Chicago Curators’ “Performance Anxiety” on Souvenirs from the Earth TV

December 2, 2009 · Print This Article

James Murray, "Electrical Performances: Push It."

James Murray, "Electrical Performances: Push It."

Wanna talk about new modes of global curation? Chicago-based arts writer Alicia Eler and video collector Jefferson Godard have teamed up to curate Performance Anxiety, a program of seven short videos by  Chicago and New York City-based artists which can only be seen in Europe via Souvenirs from the Earth, a cable television station broadcast in France on the freebox 129 station and in Germany on Unitymedia/Kabel BW. (Eler and Godard are currently in discussions about screening the program in Chicago sometime in January).

Eler is the Arts and Culture Community Manager for the Tribune-sponsored Chicago Now blog network, and Godard is a video art collector,  architecture professor and a founding member of EMERGE, the MCA Chicago’s Collector’s Forum. They met during Video as Video: Rewind to Form, a video art show that Eler curated with Peregrine Honig at Swimming Pool Project Space last Fall, and bonded over their mutual love of video art. When Godard invited Eler to his home for a tour of his collection, she was struck by the fact that so many works of video art were actually on display. “There’s always video art on in Jefferson’s home–he’s admittedly obsessed with the medium. A video might play on two flatscreen televisions while a video projection screens in another room; or a video might play on an actual television while Jefferson views new video art online.” Most of the videos in Performance Anxiety have been drawn from Godard’s superb collection (for more on Godard’s collecting habits, read Jason Foumberg’s 2007 article in New City here). Read more




Artist Rochelle Feinstein explores Michael Jackson’s legacy of failure and redemption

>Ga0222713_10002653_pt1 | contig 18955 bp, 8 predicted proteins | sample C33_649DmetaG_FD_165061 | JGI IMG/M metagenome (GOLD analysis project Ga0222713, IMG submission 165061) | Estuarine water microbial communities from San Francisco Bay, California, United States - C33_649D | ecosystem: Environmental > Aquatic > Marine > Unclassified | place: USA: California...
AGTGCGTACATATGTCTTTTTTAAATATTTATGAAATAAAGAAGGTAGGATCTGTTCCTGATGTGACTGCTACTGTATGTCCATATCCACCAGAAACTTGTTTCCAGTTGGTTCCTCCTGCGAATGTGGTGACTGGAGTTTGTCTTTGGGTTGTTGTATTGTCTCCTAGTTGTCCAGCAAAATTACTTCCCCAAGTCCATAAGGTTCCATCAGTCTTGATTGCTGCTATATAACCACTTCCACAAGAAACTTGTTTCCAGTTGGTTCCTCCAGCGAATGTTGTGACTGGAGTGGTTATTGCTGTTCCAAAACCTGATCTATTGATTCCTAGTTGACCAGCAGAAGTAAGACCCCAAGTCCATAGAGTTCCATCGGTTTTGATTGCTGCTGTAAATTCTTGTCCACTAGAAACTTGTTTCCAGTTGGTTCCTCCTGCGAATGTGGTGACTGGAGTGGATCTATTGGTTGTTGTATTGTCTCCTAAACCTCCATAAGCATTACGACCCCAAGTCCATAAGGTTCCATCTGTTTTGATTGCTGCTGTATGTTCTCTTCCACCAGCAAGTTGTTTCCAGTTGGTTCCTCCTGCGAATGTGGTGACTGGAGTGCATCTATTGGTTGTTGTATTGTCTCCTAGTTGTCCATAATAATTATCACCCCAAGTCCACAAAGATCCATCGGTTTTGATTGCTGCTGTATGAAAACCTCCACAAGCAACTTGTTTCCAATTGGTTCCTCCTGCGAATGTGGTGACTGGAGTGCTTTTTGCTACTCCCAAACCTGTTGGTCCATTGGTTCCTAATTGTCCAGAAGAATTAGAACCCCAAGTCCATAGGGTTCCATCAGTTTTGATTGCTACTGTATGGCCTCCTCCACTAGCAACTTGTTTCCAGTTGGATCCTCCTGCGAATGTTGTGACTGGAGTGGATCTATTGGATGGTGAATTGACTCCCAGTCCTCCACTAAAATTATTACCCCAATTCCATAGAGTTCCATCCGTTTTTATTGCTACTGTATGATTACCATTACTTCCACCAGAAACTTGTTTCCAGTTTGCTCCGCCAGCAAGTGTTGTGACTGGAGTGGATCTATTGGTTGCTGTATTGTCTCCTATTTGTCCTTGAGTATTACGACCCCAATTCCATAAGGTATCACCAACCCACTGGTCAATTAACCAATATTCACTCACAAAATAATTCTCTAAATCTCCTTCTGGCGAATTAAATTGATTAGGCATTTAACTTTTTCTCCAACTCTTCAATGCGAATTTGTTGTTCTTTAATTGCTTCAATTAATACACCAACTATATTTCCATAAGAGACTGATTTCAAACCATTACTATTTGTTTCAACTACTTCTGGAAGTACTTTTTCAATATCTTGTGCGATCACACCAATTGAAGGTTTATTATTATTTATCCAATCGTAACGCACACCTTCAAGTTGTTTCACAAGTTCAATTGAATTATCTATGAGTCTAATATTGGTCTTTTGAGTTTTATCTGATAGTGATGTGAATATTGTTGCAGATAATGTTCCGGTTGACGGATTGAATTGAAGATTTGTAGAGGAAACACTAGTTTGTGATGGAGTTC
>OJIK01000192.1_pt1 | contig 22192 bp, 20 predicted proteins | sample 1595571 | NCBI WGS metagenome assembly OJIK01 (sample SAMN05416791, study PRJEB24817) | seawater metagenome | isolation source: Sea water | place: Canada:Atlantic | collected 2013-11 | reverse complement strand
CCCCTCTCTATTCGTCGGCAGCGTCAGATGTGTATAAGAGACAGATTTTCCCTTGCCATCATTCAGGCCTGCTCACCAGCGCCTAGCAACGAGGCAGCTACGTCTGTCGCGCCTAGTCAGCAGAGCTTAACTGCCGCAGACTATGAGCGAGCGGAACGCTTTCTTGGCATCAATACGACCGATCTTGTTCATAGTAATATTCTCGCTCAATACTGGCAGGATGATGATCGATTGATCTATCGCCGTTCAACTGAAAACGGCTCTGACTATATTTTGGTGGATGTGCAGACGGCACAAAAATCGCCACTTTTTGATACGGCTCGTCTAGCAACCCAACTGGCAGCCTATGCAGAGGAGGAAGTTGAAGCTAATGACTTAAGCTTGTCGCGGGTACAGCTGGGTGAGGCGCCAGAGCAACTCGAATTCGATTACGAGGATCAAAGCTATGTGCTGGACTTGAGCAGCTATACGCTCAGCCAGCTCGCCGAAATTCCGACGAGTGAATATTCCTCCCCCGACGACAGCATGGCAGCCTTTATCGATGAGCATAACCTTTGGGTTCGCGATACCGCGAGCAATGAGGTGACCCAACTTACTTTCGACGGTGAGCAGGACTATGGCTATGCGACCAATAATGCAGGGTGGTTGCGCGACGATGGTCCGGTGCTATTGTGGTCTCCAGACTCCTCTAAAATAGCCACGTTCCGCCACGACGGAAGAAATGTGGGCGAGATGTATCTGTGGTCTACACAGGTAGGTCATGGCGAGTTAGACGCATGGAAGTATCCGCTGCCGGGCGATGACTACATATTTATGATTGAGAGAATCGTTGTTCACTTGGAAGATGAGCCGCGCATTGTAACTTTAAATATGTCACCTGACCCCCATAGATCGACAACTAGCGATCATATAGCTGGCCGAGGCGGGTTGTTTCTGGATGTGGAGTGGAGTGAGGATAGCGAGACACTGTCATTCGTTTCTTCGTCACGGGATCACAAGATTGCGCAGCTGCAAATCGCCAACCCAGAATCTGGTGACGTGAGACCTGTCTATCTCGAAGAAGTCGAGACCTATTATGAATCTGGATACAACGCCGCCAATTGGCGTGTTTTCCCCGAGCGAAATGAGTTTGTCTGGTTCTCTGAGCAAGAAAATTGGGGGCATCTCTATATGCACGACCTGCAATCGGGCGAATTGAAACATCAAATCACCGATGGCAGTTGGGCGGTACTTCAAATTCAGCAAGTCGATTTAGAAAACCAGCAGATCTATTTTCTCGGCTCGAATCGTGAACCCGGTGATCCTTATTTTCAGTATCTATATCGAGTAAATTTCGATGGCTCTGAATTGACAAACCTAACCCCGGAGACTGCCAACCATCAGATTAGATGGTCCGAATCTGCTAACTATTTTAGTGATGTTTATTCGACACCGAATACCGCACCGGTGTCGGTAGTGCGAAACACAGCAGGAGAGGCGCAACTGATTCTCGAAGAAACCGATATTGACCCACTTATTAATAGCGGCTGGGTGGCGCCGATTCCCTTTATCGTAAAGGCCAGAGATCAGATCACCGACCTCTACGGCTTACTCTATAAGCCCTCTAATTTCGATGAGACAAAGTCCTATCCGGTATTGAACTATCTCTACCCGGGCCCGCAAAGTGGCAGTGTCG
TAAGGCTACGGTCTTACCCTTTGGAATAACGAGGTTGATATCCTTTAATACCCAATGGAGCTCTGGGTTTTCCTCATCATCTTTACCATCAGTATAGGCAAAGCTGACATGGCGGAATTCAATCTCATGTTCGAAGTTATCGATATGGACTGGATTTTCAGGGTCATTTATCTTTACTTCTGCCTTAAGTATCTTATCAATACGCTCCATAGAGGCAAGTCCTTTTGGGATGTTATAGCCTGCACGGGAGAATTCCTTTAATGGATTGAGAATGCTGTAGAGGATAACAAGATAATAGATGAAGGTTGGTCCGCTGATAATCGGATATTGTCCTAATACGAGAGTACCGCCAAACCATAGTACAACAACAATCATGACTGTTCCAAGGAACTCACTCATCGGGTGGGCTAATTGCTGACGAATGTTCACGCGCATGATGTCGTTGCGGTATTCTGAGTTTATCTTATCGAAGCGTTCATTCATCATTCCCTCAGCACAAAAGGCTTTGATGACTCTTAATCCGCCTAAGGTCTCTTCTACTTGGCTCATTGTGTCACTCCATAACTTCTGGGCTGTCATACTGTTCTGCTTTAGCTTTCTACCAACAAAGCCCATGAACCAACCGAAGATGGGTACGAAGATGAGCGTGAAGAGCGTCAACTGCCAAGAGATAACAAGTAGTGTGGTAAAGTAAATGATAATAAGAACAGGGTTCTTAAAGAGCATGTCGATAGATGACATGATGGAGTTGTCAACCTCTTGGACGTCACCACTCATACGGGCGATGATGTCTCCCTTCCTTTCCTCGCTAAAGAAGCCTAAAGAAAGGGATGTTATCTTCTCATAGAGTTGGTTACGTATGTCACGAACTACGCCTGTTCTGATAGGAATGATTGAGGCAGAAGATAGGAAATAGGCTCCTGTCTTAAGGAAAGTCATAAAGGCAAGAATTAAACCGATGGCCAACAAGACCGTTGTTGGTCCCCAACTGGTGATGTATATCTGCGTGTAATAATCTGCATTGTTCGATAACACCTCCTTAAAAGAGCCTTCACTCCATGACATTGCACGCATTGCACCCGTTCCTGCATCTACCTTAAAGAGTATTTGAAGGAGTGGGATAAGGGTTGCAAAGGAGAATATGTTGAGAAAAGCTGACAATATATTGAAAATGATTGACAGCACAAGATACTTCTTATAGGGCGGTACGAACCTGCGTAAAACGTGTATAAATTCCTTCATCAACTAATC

July 8, 2009 · Print This Article

A few months ago on episode 192 of the Podcast, artist and Yale professor Rochelle Feinstein discussed at length a long-term project of hers that at the time had never been shown. Created during the period 2002-2005, this body of work examines (among other things) Michael Jackson as a cultural signifier of failure and redemption.

Feinstein’s project did find a home. It’s been on view in New York at Art Production Fund’s APF Lab space since June 2nd (Jackson died on June 25th) and is titled “I Made a Terrible Mistake,” which comes from the statement Jackson made the day after he infamously dangled his baby Blanket out a hotel window as fans cheered below.

The exhibition explores Michael Jackson’s mistakes as “allegories of contemporary life, in both public and private orbits.” From the APF’s website:

When a mistake is acknowledged, an imperceptible process of transformation and redemption begin. Jackson, and this phrase, is one conceptual muse for this project. The other, Barry White, so emphatically unapologetic and generous in his promise of sensual redemption, died in the summer of 2003, while Feinstein was in the Art Production Fund Residency at Giverny. The conceptual collision of these two icons, sited at Monet’s Garden, led Feinstein to draw upon this uber-synthetic Eden for the creation of “I Made a Terrible Mistake.”

Feinstein’s show is up through July 23rd. Be sure to listen to Duncan’s in-depth discussion with Feinstein about Michael Jackson, celebrity, mirror balls, failure and redemption and other subjects on the podcast.

Feinstein’s work has also been exhibited recently in Oak Park, Illinois at The Suburban; you can read a bit more about Feinstein’s APF lab installation at Art in America here.

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